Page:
The mythical bird re-arising from its own ashes is an appropriate metaphor for the Marquette County YMCA.
A year ago, it was more than $7 million in debt, its very future, with 5000 members, was in doubt. It sold off some assets but it was still $5.5 million in the red. A staggering sum for a small town YMCA.
Chapter 11 bankruptcy (reorganization) was declared. Bleak. Depressing.
But the doors remained open. New, enlightened leadership and a new, energized board took the reins.
And now after a year of painful staff and program cuts, and countless hours spent with lawyers and a bankruptcy judge, a very bright light has appeared at the end of the tunnel. The YMCA will likely emerge from bankruptcy by May with a debt of less than $2 million dollars. (And yes, some of the creditors got screwed in this, but that’s how reorganization works.)
The debt is now manageable. And it ensures that the Y will continue to serve its community.
Two women–Board chairwoman Michele Butler and CEO Jenna Zdunek–have led this revival. But the broader message is that when an entire community decides to do something really important, even against all odds, it can do it.
BARREL AND BEAM, the much anticipated brewery in the Township, is opening its doors to the public on Saturday, January 27th.
Noon until 8 pm. It’ll be open only on Saturdays, at least initially.
It’ll offer three beers to start–farmhouse and barrel-aged ales, it calls them–and then will add on to the offerings as months go by. Also a few soft drinks for non-drinkers, and snacks, as well.
The hope is that food trucks will also come by but some of the trucks are less active or out of town during the winter. Seems like the grand opening of this newest brewery might prove lucrative for someone offering prepared food.
The transformation of the former Northwoods Supper Club into Barrel and Beam began less than a year ago. That’s a pretty tight schedule.
LOOKS LIKE MEIJER is reaching out to downtown Marquette.
We’ve heard that the superstore opening out on the highway later this year has contacted the Downtown Development Authority, the Chamber of Commerce, and the Convention and Visitors Authority in recent days. Meijer says it wants to be involved in the downtown events.
That’s a good thing. For years there’s been a bit of a rift between the big box stores in the Township and the smaller stores in the city. It need not be that way.
“We’re not competing with the box stores,” says Mona Lang, the executive director the DDA. “We’re a different market. We have different products. Those big box stores bring people downtown. It should be a good relationship.”
Meijer spokesman Frank Guglielmo agrees. He says Meijer always makes a concerted effort to be part of the overall community. Further, he says, Meijer will present checks to local organizations when it opens it doors, likely early this summer.
The gas station, by the way, will open 30 days before the store itself actually opens.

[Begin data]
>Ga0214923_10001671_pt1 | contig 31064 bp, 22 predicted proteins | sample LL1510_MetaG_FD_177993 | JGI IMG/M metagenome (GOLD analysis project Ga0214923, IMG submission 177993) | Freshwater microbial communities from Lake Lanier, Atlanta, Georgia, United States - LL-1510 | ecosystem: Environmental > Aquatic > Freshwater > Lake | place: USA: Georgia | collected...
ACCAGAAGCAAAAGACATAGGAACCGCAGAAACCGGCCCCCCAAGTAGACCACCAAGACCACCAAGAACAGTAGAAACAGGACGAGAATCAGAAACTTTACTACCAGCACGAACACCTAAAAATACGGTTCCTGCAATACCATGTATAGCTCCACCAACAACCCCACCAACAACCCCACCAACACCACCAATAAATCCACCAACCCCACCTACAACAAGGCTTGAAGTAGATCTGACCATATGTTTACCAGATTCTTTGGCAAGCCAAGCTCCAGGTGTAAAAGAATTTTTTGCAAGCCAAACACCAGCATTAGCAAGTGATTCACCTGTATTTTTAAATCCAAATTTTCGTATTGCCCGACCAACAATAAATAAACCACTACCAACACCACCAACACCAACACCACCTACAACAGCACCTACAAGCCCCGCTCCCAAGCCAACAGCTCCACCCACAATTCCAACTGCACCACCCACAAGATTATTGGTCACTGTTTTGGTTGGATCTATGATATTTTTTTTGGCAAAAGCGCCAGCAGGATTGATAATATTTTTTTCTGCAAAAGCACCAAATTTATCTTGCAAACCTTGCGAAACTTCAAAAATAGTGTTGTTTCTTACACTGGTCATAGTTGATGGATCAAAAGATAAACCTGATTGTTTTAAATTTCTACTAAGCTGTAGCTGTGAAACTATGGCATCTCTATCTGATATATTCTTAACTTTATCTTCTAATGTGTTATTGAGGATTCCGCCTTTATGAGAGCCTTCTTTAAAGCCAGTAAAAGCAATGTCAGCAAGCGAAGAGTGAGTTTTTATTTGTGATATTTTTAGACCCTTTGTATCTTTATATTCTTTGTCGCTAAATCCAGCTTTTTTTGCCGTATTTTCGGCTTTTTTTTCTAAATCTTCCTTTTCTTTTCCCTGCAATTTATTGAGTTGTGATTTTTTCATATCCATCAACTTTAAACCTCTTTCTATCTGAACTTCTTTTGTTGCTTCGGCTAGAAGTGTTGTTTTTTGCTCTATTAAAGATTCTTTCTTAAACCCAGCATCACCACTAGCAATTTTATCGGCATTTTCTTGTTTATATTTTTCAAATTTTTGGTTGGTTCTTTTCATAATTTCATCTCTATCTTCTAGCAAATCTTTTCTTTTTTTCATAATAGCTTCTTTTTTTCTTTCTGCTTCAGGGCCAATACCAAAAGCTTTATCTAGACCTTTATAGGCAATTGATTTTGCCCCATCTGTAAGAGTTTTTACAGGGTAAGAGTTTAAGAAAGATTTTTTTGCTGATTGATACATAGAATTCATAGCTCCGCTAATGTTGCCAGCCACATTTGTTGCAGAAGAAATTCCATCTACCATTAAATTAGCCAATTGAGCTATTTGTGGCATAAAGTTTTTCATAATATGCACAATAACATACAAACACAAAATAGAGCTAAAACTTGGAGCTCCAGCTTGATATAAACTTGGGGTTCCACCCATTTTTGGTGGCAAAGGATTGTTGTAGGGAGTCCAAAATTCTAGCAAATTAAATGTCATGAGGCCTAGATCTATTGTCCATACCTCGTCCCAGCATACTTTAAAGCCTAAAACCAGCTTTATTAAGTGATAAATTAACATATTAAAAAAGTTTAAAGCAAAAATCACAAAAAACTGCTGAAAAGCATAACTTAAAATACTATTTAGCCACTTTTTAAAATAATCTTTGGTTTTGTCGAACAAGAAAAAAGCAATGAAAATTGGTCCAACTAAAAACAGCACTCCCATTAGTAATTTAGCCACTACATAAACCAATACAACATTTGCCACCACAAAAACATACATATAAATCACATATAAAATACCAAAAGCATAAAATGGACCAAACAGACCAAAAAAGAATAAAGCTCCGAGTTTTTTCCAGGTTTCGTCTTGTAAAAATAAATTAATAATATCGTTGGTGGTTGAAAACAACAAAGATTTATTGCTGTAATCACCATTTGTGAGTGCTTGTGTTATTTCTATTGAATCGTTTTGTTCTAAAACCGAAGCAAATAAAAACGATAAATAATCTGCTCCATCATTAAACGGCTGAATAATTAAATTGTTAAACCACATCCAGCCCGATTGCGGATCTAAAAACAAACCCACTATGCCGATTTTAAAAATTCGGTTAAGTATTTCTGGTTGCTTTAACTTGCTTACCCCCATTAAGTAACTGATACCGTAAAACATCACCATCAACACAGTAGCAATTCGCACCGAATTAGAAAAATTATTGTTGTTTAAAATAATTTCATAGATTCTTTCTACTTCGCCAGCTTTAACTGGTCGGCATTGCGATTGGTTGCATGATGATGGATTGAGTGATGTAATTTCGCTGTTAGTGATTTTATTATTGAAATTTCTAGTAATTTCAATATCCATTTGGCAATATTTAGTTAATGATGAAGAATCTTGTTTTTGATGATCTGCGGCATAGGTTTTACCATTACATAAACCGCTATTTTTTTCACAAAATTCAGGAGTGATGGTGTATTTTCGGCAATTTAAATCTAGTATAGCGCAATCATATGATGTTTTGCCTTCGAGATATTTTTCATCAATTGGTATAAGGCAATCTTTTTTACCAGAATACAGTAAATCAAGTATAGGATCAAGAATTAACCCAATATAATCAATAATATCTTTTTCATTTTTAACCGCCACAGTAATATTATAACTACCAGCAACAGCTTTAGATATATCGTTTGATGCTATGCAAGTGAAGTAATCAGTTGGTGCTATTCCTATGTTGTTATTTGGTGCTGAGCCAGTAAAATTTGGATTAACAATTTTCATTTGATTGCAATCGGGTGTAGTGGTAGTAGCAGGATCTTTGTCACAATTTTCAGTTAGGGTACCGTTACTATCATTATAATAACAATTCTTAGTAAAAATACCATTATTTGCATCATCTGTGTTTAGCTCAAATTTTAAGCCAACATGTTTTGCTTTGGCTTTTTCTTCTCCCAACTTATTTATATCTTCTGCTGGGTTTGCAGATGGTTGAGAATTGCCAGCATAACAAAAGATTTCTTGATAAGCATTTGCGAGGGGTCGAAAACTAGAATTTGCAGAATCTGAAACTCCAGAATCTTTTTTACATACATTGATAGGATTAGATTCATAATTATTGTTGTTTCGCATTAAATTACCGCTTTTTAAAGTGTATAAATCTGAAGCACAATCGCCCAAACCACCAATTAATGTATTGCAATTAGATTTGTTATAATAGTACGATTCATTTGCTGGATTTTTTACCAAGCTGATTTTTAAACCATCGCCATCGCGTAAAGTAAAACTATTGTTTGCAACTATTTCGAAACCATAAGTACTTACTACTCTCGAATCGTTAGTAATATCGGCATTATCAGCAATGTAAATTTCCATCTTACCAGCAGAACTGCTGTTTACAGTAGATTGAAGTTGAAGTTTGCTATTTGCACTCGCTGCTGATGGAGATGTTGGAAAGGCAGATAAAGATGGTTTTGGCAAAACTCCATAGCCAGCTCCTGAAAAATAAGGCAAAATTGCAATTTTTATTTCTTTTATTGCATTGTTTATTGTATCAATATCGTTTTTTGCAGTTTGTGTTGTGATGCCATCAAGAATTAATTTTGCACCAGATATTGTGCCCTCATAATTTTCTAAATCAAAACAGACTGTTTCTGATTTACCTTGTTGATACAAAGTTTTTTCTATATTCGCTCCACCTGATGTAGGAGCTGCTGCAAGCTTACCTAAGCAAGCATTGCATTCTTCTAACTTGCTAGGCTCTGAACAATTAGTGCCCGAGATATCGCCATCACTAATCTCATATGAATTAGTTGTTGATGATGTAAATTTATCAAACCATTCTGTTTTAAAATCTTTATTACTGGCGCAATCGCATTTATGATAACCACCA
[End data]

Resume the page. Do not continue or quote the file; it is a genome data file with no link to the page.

AS AMPERSAND–THE Chamber of Commerce-sponsored co-working site–nears its February 1st opening date, the questions are still out there: Will it be successful? Will it be financially sustainable?
Jason Schneider, the Chamber’s executive director, says as of now, about 50% of the office space is rented. He says its break-even point is 58%.
That’s close enough for an operation that hasn’t even started yet. The hope is, once it gets underway, other potential clients will jump on board.
It’ll be more than just a cluster of offices, by the way. Schneider sees it as a gathering place for Chamber members and idea people for work, play, and relaxation: complete with movies, video games, coffee klatches, even yoga.
That’s the way some people do business these days. And they’ve done it very successfully.
“SHE IS GETTING a slap on the wrist unless we show our elected judicial servants that we are not at all satisfied with this form of justice.”
The words of Dr Heidi Johnson, the optometrist who was the victim of an embezzlement scheme by a former employee, Jamie Tasson.
Johnson says Tasson has reached a plea agreement with prosecutors that calls for eventual reimbursement but no jail time. “I was not at all happy with the prosecutors plea offer and the fact that a woman can steal $300,000 and not see the inside of a prison cell,” Johnson says.
Sentencing is scheduled for Friday before Circuit Court Judge Jennifer Mazzuchi.
DON’T CALL IT the Citadel anymore.
The distinctive Neo Greco building is now officially the synagogue for the Temple Beth Sholom congregation in Marquette County.
Some final construction touch-ups are still taking place, but the congregation held its first services in their new home last Friday. They intend to hold services every three or four weeks along with other meetings of its members.
The Citadel, of course, was formerly the home of the Christian Science church. It’s also served as a residence and as a B & B. Now its role, as the center of Jewish activity in Marquette County, seems stable and secure.
Good news for the building and the community.
BIKE MAGAZINE’S Bible of Bike Tests is now on the newsstands.
You might recall that the magazine brought an entourage to Marquette County last fall to test out the latest in bikes.
And by “bikes,” we don’t mean the shiny little gift you gave to Junior for Christmas. We’re talking about the serious stuff where $2500 will buy you a good, solid, serious bike…and $5000 will buy you something nicer. Something much nicer, in fact, than that beater of a sedan you’ve been driving around town.
Anyway, Bike Magazine’s riders took to the trails here for two weeks for testing.
Quoting: “We also take you inside the mountain bike community in Michigan’s Upper Peninsula, where locals built a single track utopia through diligence and unending commitment to the cause…”
The reputation grows.
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